God, it sucks, though.

Oh, and later, the same friend opined that the Walt Disney Company, in order to survive, ought to remove not just Michael Eisner, but also Senator Mitchell, from the board of directors. Why? "Like a Republican knows anything about being creative," he scoffed.


13:47 - The difference between Sharon and Hitler?
http://story.news.yahoo.com/news?tmpl=story2&u=/nm/20040202/wl_nm/mideast_dc

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Hitler annexed the Sudetenland; Sharon gave it back.

(Oh yeah. Maybe that's not the only difference, either.)


13:30 - "I know-- we'll dig our way out!" "...No, dig up, stupid!"
http://www.lostcircuits.com/cpu/prescott/

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I've been hearing underground info about this for some time now, and now the reports are released (so I can make mention of this without incriminating anybody).

Prescott, Intel's new CPU, is out. It's on a 90nm process instead of the old 130nm one, and... the performance gains over the old chips are negligible at best.

Why? Well, because Intel, in their infinite wisdom, decided that the P4's 20-stage pipeline wasn't enough... so they took it to 31 stages in this one. Any branch prediction failure, as occurs in any application except for SPEC2000 benchmarks, will lock up the CPU for up to 31 cycles.Which means they had to double all the caches, which makes Prescott's die size barely smaller than Northwood's. Which means: heat? Oh yeah... heat! Apparently Prescott doesn't use any less heat than older P4s, even though it's on the smaller process.

In other words, this is one embarrassing chip for Intel. As Ars Technica says:

Anand maps out the performance delta here while trying to suggest that Prescott's future will be bright. You can easily see what's going on here: the performance gap narrows (not widens!) as the two CPUs ramp up in speed between 2.8 and 3.2 GHz. Why this is a secret isn't entirely clear... some would call it the point of a core revision. But one thing is clear: as speed ramps up, you tend to see Prescott get closer and closer to being almost as fast as Northwood. It's only an assumption, although a logical one, that the trend will continue in a positive fashion, and at some point (say, 3.6GHz) Prescott will be shipping consistently faster than Northwood, presuming that you could clock Northwood that far.

In other words, Prescott is being released at a speed below its ideal debut point, which suggests that Intel is indeed having some serious problems with the CPU. The problem isn't the 90nm fab process, though. It looks as though Intel has this down. Rather, one must consider the 40+ million new transistors into the mix. Indeed, the problem with Prescott (almost sounds like a movie title) is heat, heat, heat. That's the oddity of the situation: usually a shrink in die size results in less heat, but Prescott has extra mojo on board in terms of the expanded L2 cache (now 1MB), some additional SSE logic (13 new instructions for SSE3), HyperThreading improvements, and more.

The word that I heard a couple of weeks ago, through the unnamed grapevine, was that Intel knew months ago that Prescott would be a dismal performer for what they're putting into it-- but contractual obligations had to be met, fabs were already built, and there was no backing out. It's no accident that P4s have remained pretty much at the same speed since June, after that flurry of speed-bumps that seemed to happen every week in the preceding months. The farm's been bet on Prescott, and Intel's legitimately worried that the cows have all died.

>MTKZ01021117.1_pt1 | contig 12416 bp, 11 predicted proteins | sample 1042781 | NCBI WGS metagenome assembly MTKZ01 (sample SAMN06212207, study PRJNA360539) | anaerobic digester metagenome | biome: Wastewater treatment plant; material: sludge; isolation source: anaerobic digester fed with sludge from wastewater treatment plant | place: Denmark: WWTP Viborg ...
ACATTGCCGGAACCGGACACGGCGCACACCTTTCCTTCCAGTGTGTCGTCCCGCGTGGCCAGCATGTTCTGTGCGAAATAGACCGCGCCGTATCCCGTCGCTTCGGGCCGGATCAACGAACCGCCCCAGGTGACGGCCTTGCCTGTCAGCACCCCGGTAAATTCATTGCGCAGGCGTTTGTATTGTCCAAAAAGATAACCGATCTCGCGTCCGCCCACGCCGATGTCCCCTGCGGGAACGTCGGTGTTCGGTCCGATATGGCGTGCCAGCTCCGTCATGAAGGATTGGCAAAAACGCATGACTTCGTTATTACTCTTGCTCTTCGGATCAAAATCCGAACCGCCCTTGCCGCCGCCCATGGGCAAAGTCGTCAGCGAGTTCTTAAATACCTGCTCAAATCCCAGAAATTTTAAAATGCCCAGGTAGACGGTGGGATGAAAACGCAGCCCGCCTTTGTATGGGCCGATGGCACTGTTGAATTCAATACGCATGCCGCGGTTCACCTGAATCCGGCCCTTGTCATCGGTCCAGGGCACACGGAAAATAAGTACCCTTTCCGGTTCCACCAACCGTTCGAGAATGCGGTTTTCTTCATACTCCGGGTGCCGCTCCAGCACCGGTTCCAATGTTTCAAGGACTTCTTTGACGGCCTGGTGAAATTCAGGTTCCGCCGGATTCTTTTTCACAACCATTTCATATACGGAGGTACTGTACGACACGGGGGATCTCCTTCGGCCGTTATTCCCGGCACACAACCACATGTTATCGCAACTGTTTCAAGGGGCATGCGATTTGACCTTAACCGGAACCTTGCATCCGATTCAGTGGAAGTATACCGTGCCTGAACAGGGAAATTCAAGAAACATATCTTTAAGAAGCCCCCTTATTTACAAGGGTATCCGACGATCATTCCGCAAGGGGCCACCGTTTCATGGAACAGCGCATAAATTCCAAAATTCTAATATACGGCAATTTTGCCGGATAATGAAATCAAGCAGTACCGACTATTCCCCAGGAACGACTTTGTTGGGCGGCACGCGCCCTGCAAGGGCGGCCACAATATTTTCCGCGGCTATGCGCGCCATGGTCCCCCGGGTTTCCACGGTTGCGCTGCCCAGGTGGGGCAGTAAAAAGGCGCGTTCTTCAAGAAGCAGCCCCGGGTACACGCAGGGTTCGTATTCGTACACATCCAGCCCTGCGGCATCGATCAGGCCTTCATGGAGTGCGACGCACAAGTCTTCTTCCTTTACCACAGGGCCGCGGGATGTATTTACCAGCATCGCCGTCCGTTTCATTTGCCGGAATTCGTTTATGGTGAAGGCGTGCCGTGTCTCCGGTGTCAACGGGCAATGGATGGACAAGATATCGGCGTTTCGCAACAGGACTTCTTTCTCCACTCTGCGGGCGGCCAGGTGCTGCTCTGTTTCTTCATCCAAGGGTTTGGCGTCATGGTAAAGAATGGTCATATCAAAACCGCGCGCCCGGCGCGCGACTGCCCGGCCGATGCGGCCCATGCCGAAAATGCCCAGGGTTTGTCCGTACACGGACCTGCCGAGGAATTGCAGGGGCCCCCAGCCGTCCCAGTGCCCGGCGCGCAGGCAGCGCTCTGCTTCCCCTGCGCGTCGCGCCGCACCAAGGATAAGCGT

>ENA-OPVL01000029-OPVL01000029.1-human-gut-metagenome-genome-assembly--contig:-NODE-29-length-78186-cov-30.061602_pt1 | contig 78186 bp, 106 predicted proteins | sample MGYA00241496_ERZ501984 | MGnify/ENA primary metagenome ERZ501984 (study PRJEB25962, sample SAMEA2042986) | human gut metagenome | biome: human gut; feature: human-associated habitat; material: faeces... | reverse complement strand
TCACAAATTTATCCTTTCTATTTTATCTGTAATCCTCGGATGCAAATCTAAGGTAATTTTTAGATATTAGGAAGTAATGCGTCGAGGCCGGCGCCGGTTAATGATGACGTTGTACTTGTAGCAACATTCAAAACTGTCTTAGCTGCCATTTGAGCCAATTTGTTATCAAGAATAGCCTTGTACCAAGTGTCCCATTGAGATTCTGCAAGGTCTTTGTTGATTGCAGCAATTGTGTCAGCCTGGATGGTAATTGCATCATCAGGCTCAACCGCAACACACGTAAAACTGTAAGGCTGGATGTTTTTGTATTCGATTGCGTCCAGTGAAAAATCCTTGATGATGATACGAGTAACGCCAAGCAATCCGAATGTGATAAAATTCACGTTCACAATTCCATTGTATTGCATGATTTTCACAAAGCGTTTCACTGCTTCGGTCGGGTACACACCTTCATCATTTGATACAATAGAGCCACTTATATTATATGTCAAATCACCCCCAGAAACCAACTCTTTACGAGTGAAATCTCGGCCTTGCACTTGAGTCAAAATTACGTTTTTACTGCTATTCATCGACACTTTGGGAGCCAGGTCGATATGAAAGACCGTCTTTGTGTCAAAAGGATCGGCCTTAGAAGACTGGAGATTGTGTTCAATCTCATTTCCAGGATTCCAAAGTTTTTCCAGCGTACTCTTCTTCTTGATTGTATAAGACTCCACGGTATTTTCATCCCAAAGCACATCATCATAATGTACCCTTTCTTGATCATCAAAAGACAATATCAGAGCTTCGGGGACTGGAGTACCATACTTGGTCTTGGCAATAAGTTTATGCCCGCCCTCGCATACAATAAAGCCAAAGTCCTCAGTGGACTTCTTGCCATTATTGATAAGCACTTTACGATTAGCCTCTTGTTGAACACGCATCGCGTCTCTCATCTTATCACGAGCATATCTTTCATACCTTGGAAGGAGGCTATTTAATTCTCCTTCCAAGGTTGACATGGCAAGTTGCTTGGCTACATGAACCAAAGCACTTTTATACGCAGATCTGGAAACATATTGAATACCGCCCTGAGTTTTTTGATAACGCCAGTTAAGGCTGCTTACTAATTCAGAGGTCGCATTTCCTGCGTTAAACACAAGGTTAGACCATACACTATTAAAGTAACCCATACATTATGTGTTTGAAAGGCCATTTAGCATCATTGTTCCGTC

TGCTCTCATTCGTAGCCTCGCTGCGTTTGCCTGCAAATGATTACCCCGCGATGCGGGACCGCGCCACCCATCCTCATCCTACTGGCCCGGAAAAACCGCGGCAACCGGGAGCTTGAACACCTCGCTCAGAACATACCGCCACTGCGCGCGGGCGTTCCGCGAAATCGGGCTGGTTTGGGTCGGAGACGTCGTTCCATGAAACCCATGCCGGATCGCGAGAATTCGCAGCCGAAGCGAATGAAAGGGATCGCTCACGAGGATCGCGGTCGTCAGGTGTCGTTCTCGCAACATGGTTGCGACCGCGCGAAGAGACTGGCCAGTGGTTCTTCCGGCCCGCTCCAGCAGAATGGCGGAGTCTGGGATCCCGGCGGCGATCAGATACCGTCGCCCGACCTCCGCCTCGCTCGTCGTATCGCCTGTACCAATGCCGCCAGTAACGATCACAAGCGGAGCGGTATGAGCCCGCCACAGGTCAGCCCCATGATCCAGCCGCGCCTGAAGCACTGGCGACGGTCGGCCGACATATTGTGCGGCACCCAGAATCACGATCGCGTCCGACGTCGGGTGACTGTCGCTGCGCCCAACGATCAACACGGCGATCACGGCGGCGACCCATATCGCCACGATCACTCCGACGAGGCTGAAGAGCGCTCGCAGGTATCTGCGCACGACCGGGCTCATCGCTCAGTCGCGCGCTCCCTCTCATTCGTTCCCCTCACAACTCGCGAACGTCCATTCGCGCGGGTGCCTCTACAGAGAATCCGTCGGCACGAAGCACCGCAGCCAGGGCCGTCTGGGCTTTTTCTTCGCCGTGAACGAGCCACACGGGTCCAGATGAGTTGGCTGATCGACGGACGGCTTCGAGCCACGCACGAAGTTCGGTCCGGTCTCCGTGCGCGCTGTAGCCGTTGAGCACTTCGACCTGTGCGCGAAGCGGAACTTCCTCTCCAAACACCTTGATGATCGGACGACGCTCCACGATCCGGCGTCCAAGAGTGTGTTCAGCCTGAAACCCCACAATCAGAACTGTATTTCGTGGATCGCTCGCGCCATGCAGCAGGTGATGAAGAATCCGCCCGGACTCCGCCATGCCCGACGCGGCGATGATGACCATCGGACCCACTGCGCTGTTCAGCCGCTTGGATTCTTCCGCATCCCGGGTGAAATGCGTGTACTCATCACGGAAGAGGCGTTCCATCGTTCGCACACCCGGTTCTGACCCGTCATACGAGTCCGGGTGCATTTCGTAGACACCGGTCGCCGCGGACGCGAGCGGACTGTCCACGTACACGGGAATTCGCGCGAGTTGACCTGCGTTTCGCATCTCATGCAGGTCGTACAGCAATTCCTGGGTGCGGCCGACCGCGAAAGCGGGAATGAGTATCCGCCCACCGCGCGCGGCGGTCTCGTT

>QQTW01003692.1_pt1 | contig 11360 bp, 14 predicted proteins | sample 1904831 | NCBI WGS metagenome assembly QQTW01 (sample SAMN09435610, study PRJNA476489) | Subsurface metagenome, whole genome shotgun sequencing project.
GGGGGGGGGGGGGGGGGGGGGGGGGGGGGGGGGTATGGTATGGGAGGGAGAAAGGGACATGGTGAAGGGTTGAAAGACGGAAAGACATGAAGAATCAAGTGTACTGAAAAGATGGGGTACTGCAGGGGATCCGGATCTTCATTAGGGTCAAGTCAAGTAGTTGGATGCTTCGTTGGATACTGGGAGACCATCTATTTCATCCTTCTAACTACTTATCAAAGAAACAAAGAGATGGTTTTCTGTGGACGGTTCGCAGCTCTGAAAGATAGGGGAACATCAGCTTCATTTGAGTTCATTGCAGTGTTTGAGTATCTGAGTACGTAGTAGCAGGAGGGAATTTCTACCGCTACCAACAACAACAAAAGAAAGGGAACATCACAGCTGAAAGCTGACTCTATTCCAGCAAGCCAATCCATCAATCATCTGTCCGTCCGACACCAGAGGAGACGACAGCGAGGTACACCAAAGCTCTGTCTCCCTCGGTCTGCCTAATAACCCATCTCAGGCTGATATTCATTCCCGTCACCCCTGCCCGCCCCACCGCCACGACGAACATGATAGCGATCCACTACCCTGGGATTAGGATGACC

A lot of reviewers seem to be putting as positive a spin as they can on the news, but Prescott has pretty much been a laughingstock in insider circles for some time now. I know a few people who are watching the headlines today with no small amount of glee.

Something tells me AMD's going to take the uncontested lead in fairly short order now. ...At least as far as PC chips go.


04:52 - Share the Dearth
http://www.whatacrappypresent.com

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Well, this is just lovely, isn't it? So very heartwarming.

This, and its parent site, make me wonder just how eerily appropriate the title "Downhill Battle" really is. To wit, it's so tempting to sympathize with the file-sharing grass-roots communities, isn't it? Theirs is such a worthy cause. The filthy corporate whores of the RIAA may have the letter of the law on their side, but we all know the Internet has changed all the rules of copyright and information and creativity forever, right?

Well, this is where that downward slope-- as slippery as it is-- leads us:

PEPSI IS ABOUT TO DUMP 100 million free iTunes songs into circulation. During the Super Bowl, they'll be launching a promotion that gives you a 1 in 3 chance of winning a free iTunes song under the bottlecap of a Pepsi. Those 100 million caps could theoretically mean 65 million dollars for record labels and musicians (that's what's left after Apple's cut).

But we have a hunch that most Pepsi drinkers won't bother to download and install iTunes just to get a single song. To help remedy the situation, we are announcing the Tune Recycler which lets people donate their unwanted iTunes codes, which we will redeem. Of course, we would never send Pepsi's money to the big five labels (that would be a little incestuous, don't you think?). We'll be using the codes to buy music from independent labels. We're going to pick single albums and buy them over and over-- each purchase sends a little cash to some cool people.

So charming. So populist. So forward-thinking. So egalitarian.

It's for the artists' own good that they're tearing down the only hope the music industry's infrastructure has of surviving the transition into the digital future. It's for the artists' own good that these people can't compromise. Hell, they have all the power; they have the bludgeon. The genie is out of the bottle, and it's theirs to command, and they know it. Why should they compromise?

It all sounds so heartfelt and selfless. Too bad it all boils down to nothing more honorable than wanting to keep getting stuff for free.

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© Brian Tiemann